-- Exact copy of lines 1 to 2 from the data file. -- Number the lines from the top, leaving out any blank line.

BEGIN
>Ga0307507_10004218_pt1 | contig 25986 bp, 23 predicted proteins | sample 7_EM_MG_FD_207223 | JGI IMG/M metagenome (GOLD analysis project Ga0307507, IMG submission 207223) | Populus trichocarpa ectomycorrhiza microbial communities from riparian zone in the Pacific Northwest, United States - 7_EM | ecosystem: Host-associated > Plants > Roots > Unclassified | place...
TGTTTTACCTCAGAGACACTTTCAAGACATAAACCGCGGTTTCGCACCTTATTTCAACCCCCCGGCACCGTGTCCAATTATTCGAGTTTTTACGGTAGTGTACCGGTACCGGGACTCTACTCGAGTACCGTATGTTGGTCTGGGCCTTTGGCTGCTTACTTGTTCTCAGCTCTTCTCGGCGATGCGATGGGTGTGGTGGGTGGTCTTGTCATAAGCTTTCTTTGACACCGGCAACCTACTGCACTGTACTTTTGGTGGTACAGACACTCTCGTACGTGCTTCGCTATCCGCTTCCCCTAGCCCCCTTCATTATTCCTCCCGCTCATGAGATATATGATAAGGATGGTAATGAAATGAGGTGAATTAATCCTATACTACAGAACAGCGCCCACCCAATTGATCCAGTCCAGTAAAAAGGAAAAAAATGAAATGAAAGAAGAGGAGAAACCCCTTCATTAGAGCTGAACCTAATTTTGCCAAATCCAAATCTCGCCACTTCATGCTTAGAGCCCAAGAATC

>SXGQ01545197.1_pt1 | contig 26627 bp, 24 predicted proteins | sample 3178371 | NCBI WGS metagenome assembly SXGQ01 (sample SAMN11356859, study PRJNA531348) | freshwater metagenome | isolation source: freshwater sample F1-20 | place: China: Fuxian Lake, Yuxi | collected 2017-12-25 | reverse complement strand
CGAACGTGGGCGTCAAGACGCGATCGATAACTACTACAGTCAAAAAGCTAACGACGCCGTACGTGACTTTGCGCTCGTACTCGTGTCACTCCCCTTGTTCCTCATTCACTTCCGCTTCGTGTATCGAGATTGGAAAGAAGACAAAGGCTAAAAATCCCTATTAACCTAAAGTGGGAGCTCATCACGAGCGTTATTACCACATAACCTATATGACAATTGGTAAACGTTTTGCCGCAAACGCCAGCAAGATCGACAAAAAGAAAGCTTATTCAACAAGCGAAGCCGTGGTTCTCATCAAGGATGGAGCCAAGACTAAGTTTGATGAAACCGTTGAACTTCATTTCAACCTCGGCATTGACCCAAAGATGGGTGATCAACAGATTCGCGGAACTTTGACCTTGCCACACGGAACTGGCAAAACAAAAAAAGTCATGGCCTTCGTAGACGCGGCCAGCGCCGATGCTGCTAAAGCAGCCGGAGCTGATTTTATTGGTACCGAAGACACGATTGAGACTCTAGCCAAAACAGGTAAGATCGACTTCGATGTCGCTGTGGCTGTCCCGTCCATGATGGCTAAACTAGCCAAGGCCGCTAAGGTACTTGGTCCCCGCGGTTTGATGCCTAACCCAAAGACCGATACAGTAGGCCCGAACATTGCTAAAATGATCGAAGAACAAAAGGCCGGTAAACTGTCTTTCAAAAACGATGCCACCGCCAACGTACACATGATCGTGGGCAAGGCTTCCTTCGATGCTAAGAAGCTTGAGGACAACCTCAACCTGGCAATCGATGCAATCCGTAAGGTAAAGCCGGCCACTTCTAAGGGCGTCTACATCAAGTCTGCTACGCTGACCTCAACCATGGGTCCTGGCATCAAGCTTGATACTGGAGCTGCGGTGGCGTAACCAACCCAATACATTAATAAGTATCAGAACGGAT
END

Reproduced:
>Ga0307507_10004218_pt1 | contig 25986 bp, 23 predicted proteins | sample 7_EM_MG_FD_207223 | JGI IMG/M metagenome (GOLD analysis project Ga0307507, IMG submission 207223) | Populus trichocarpa ectomycorrhiza microbial communities from riparian zone in the Pacific Northwest, United States - 7_EM | ecosystem: Host-associated > Plants > Roots > Unclassified | place...
TGTTTTACCTCAGAGACACTTTCAAGACATAAACCGCGGTTTCGCACCTTATTTCAACCCCCCGGCACCGTGTCCAATTATTCGAGTTTTTACGGTAGTGTACCGGTACCGGGACTCTACTCGAGTACCGTATGTTGGTCTGGGCCTTTGGCTGCTTACTTGTTCTCAGCTCTTCTCGGCGATGCGATGGGTGTGGTGGGTGGTCTTGTCATAAGCTTTCTTTGACACCGGCAACCTACTGCACTGTACTTTTGGTGGTACAGACACTCTCGTACGTGCTTCGCTATCCGCTTCCCCTAGCCCCCTTCATTATTCCTCCCGCTCATGAGATATATGATAAGGATGGTAATGAAATGAGGTGAATTAATCCTATACTACAGAACAGCGCCCACCCAATTGATCCAGTCCAGTAAAAAGGAAAAAAATGAAATGAAAGAAGAGGAGAAACCCCTTCATTAGAGCTGAACCTAATTTTGCCAAATCCAAATCTCGCCACTTCATGCTTAGAGCCCAAGAATC